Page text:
book beginnings on Friday: The Boy Who Could See Demons by Carolyn Jess-Cooke

Thanks to Rose City Reader for hosting this meme. To participate, share the first line or two of the book you are currently reading and, if you feel so moved, let us know what your first impressions were based on that first line.


Despite a passing resemblance to The Sixth Sense, based only upon the blurb I saw somewhere, I am interested in getting into this Boy. It begins:

People look at me funny when I tell them I have a demon.

“Don’t you mean, you have demons?” they ask. “Like a drug problem or an urge to stab your dad?” I tell them no.

We shall see.

What does your weekend hold?

This quotation comes from an uncorrected advance proof and is subject to change.

6 Responses

  1. This sounds intriguing. For a moment there, I thought that opening line was a slight reference to Pullman’s ‘His Dark Materials’ with those kids who have demons as pets.

    My weekend will consist of being stuck at work but I hope to get a bit of reading done. Still deciding what to read next.

    • Ah, well, maybe it is! I haven’t read Pullman. You might have spotted something!

      Poo work :-/ but I hope you find some reading time when you want it – there are always lunch breaks, I hope? I get a lot of reading done on lunch breaks.

  2. Yep, lunch-break is where I get a majority of my reading done. Or sometimes I just “disappear” for a while to get some extra reading in…shhhhhhhhh. 😛

    I’m kind of in a Hemingway kick right now and might just end up reading “The Snows of Kilimanjaro and Other Stories” which is the only work by his left on my shelf. Do you happen to have any reviews of his novels or short stories somewhere on your site because I can’t seem to find them. I loved “old man and the sea” but I’m having difficulty figuring out exactly why it had such an impact on me. Your Hemingway expertise would be greatly appreciated. 🙂

    • It’s a bad joke, but no, there’s not much Hemingway on my blog at all; I did most of my Hemingway reading pre-blog. Terrible, I know! I’m sorry! Here I try to be a proselytizer for his work and have no reviews to share.

      I do recommend his short stories as a great entry point: they’re short, duh, which is nice; they’re compact and incredibly impactful for very few pages. I like his Nick Adams stories, especially for men (especially reluctant men): Nick Adams was a character he writes all the way from small childhood through adulthood in a bunch of different short stories. They focus on boy and man stuff, hunting and fishing, later women, and on nature; there are some lovely, highly detailed descriptions of camping trips and fishing trout streams that I find amazing. (Also some good food and drink descriptions there – another Hemingway strength.) They’re collected in a volume, but you can also find some of them in the “greatest short stories” volume.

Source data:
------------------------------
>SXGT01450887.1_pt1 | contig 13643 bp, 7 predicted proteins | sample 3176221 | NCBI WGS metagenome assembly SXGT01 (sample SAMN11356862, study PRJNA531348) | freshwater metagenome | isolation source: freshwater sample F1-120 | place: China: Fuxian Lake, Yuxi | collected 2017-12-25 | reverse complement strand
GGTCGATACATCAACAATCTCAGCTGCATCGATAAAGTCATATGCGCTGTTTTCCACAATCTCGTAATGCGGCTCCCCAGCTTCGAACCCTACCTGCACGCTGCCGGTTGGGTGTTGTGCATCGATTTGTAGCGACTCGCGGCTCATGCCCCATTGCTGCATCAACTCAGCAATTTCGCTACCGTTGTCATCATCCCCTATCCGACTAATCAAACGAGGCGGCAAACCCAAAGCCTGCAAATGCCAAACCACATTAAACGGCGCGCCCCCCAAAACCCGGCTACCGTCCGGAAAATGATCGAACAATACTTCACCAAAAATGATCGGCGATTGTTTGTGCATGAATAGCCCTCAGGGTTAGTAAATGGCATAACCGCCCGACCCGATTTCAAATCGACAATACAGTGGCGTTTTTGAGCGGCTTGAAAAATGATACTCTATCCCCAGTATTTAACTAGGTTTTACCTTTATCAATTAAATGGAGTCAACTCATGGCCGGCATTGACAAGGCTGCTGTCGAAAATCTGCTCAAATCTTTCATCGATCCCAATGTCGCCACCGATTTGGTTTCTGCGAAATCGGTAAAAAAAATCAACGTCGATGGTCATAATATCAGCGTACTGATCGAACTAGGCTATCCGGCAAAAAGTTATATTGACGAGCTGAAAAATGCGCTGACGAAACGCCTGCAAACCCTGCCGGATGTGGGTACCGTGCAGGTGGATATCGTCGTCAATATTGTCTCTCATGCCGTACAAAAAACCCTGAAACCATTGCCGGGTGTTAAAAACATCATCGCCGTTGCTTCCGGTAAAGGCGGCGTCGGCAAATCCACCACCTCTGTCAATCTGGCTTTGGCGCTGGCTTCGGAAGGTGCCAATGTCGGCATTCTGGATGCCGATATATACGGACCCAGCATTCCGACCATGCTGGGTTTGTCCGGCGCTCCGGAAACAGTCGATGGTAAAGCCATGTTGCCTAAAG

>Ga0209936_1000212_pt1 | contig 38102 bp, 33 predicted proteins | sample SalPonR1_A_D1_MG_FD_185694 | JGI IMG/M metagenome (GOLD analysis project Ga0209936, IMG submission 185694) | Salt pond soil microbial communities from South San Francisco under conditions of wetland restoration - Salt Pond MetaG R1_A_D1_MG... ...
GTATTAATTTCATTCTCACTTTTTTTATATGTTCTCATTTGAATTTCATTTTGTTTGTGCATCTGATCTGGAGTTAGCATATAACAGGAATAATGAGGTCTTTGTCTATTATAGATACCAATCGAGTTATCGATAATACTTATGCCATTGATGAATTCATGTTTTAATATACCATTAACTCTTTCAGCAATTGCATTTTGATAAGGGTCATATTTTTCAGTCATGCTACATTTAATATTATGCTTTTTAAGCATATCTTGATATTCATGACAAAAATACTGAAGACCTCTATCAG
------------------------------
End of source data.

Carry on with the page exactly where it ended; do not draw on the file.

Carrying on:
I think Hemingway puts a great deal of punch into few, and seemingly simply constructed, words and sentences. The Old Man and the Sea is definitely one of his finest and most concentrated or distilled (it’s the one that won him a Nobel and a Pulitzer). The Sun Also Rises is another of the greats, and similarly short – I saw you’d already read that one, too. My personal favorite is definitely For Whom the Bell Tolls, so I might give that one a nod, next. But you could never go wrong with the short stories.

  3. Thank you very much Julia, this was most helpful. Is there a Hemingway anthology with all of his short stories that you can recommend? I couldn’t seem to find one. Those Nick Adams stories sound right up my alley.

    I definitely agree with you that his writing though often simple in structure, contains a great deal of emotional and intellectual weight behind it. He’s like the antithesis to Faulkner. “Distilled” is a very accurate word to describe his writing and I’m a fan of brevity so it was only a matter of time before his works clicked with me. Well said.

    After being severely disappointed with A Farewell to Arms, I am a little hesitant to tackle another one of his war stories but I’ll take you up on that recommendation. Thanks again!

    • Well, if it helps at all, I find A Farewell to Arms rather disappointing, myself. I think it’s two steps below For Whom the Bell Tolls, although not everyone agrees with me (what else is new!).

      There’s always The Complete Short Stories of Ernest Hemingway! Or the volume called The Nick Adams Stories; or just pick up any collection of his. In my opinion, you can’t go wrong. (Or, the only way you could go wrong is to buy less than the complete set and then have to buy more!)

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